That man was shaming me and my opinions. Worse, he was disregarding plain facts in favour of his interests. I would love to say this was the only time it happened but I have been shut up by ‘friends’ in the same fashion before. I’m a ‘bitch’ if I stand up for myself, you see. And my body is free to be touched because I am simply an object and I shouldn’t be allowed to speak.
In my teenage years, I tried to be one of the boys. How funny were those sexist jokes! And how hilarious were those inappropriate sexual invitations that could be taken seriously or not! That’s what every woman wants, right? To be sexually harassed so that her attractiveness is validated.
I am a hypocrite, of course, because I accepted it all. I took a lot of crap for not knowing it was crap. Being one of the boys means taking everything as a joke, nothing is really serious, they aren’t really threatened by your sex, they’re not really looking down on you. It’s all in my head because I’m on my period. Every girl goes through this necessity to feel validated by others, in particular, by boys. But to this day I can sense the lack of respect in Brazilian men’s rhetoric, I can tell they look down on me and think I am a ‘femi-nazi’ and that I hate men. Nowadays I can speak against them because I have educated myself, but what about women who have only ever been treated this way their whole lives and think this is normal?
Our female president seems to represent a progressive country in terms of gender equality, but that is simply not true. I admire Dilma Rousseff for representing my gender in the highest post of government, as I admire the CEO for Petrobras Maria das Graças Foster. Inspiring women, of course – but they are simply not who most little girls in this country look up to. They look up to the half-naked women in our hyper-sexualized Carnival, the women on magazines who have a Photoshop-esque perfection.
"Sometimes I feel guilty - did I have to be so rude? But why do I think that? The men who try to harass me are in the wrong, not me."
Drum queens for example are the dream ‘profession’of many little girls. Their objective is to energize the samba school’s bands by dancing half-naked in front of them, leading them to the end of the parade. Is men lusting after our bodies really the Brazilian female’s dream? And if so, how can people not see what wrong with that?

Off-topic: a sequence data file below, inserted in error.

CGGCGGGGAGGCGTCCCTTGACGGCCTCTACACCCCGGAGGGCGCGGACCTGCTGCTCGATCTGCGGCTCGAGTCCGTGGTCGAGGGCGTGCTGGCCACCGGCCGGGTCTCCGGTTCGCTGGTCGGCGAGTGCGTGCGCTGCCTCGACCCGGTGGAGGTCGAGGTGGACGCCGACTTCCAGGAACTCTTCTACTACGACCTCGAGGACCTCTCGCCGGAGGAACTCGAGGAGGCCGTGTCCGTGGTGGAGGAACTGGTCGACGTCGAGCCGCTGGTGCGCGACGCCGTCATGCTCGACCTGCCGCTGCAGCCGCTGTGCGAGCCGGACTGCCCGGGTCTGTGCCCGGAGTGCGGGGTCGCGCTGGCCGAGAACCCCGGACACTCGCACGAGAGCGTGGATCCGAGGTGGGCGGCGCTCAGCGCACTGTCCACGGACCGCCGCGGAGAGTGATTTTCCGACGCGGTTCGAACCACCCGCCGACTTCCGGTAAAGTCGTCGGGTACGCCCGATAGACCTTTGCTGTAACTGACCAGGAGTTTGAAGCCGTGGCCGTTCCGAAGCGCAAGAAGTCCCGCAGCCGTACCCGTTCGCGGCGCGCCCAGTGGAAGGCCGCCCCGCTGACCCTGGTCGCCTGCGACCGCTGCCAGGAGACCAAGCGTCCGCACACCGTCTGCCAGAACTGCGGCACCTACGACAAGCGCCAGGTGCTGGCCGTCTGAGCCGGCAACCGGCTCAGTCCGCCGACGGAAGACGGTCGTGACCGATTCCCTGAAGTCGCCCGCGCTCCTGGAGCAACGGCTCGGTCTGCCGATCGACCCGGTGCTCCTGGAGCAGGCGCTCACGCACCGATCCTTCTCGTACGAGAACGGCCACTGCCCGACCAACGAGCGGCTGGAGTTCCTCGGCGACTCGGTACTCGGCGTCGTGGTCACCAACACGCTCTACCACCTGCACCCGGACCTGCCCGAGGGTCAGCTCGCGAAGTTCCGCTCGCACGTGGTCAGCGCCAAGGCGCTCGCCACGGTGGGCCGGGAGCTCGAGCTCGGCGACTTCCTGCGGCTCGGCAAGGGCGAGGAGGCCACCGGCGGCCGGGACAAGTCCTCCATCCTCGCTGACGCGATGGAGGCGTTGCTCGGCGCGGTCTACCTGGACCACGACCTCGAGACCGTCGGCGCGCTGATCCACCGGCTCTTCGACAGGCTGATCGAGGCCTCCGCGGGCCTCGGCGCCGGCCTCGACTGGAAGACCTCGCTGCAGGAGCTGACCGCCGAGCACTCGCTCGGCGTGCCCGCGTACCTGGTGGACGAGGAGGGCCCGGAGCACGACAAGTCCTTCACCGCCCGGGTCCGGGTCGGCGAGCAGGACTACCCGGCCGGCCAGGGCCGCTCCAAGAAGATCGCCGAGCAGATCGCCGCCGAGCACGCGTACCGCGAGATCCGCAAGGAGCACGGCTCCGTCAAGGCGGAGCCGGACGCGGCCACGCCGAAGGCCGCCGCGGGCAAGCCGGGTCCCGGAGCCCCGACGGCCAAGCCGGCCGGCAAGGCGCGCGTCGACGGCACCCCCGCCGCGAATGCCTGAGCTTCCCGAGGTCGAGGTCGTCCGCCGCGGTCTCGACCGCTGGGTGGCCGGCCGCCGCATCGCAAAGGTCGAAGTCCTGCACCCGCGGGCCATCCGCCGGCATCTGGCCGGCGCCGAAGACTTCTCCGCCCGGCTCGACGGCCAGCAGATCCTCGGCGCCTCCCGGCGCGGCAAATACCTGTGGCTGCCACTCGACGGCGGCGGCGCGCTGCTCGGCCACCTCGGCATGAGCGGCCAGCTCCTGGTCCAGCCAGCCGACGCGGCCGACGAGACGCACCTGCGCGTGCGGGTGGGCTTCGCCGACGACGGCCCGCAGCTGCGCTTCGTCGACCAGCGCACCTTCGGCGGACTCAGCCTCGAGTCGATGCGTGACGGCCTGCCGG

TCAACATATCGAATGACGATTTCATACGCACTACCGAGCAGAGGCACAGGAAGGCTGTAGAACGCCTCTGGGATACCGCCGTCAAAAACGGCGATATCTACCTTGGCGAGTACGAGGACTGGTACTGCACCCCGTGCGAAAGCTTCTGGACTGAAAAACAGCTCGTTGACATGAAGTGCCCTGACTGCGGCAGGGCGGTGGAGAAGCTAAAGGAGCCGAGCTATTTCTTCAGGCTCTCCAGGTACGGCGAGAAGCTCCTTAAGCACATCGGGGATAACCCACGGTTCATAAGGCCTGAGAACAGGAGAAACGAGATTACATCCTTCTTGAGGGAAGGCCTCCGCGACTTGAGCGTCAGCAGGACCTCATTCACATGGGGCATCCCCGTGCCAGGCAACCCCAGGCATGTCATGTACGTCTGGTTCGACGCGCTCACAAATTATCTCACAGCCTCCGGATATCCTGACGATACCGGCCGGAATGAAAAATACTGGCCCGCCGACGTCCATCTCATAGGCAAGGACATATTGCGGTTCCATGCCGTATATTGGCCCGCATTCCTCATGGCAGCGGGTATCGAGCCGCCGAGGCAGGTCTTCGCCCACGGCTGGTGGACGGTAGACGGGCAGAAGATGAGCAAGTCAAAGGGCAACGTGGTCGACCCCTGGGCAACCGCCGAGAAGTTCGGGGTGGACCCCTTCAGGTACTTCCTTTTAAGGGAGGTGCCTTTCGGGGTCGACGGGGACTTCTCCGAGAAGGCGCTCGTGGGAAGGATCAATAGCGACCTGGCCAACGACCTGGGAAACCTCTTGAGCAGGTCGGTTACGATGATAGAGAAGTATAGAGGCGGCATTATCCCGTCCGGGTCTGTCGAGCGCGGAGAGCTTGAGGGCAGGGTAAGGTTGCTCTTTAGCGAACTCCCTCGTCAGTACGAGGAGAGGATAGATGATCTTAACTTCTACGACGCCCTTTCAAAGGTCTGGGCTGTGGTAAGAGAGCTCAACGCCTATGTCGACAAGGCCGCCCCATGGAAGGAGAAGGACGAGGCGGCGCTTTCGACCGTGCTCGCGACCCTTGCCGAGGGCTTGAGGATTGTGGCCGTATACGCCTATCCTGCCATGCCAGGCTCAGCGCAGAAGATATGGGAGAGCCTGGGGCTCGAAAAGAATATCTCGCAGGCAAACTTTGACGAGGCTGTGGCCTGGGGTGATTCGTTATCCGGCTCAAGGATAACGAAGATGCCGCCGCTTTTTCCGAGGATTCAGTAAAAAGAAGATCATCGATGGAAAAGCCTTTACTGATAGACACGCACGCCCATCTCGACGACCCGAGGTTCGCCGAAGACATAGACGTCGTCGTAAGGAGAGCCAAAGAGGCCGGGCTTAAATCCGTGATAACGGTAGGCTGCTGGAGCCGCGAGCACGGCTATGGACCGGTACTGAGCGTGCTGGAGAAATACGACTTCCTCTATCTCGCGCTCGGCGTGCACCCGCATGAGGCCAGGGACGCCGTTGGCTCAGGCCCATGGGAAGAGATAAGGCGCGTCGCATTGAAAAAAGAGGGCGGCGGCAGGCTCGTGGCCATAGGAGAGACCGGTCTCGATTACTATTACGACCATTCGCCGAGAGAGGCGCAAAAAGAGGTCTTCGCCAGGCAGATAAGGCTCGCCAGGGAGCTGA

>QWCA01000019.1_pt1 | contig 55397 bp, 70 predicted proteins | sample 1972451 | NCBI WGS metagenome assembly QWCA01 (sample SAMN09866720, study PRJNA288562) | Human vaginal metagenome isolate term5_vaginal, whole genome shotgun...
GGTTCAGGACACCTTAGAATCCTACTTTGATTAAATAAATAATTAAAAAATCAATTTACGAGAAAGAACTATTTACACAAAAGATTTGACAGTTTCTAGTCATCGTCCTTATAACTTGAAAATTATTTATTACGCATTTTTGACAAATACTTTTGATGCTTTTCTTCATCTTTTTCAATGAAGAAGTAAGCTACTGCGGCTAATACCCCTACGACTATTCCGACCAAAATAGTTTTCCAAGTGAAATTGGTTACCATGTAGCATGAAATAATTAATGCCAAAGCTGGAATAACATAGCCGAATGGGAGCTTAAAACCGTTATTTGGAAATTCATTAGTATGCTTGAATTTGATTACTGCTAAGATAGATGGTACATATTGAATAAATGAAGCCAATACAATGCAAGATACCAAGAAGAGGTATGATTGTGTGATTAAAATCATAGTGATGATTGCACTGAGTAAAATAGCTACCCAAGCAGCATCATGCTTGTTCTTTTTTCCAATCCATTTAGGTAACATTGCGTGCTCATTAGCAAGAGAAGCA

I have written before that this is objectification of women in its truest form. Using a woman as a figurehead to keep up the spirits of male troops following behind is simply using her, even if she does feel somehow empowered. Complete nudity is acceptable, sometimes desirable. But even the least revealing outfits for this position are as small as thong bikinis.
This objectification can stretch throughout the whole year, but during Carnival a free-for-all environment combined with objectification results in an increase in harassment, hate crimes and rape, according to the Observatory of Racial Discrimination, Violence Against Women and LGBT 2012.
I feel intimidated every day when I walk home from work. Each step I take toward the bar that stands in front of my apartment building is uncertain, every time thinking of a way to avoid it at all costs. The men stand outside, or sit inside and watch the people walk by, and seemingly for no reason at all I always expect to be harassed by them. I usually cross the street before I reach that corner.
On nights out, men are aggressive. They pull me towards them, as if I would be crazy not to welcome their approach. They touch me without invitation. I have no idea who they are. I have taken to be verbally aggressive to any men that dance near me, pulling my hand away quickly if they make a grab for it and swearing at them to go away. Sometimes I feel guilty - did I have to be so rude? But why do I think that? The men who try to harass me are in the wrong, not me. I shouldn’t feel guilty for distancing myself from this kind of behaviour, but then I am called a ‘bitch’, ‘frigid’, ‘boring’ and a ‘prude’.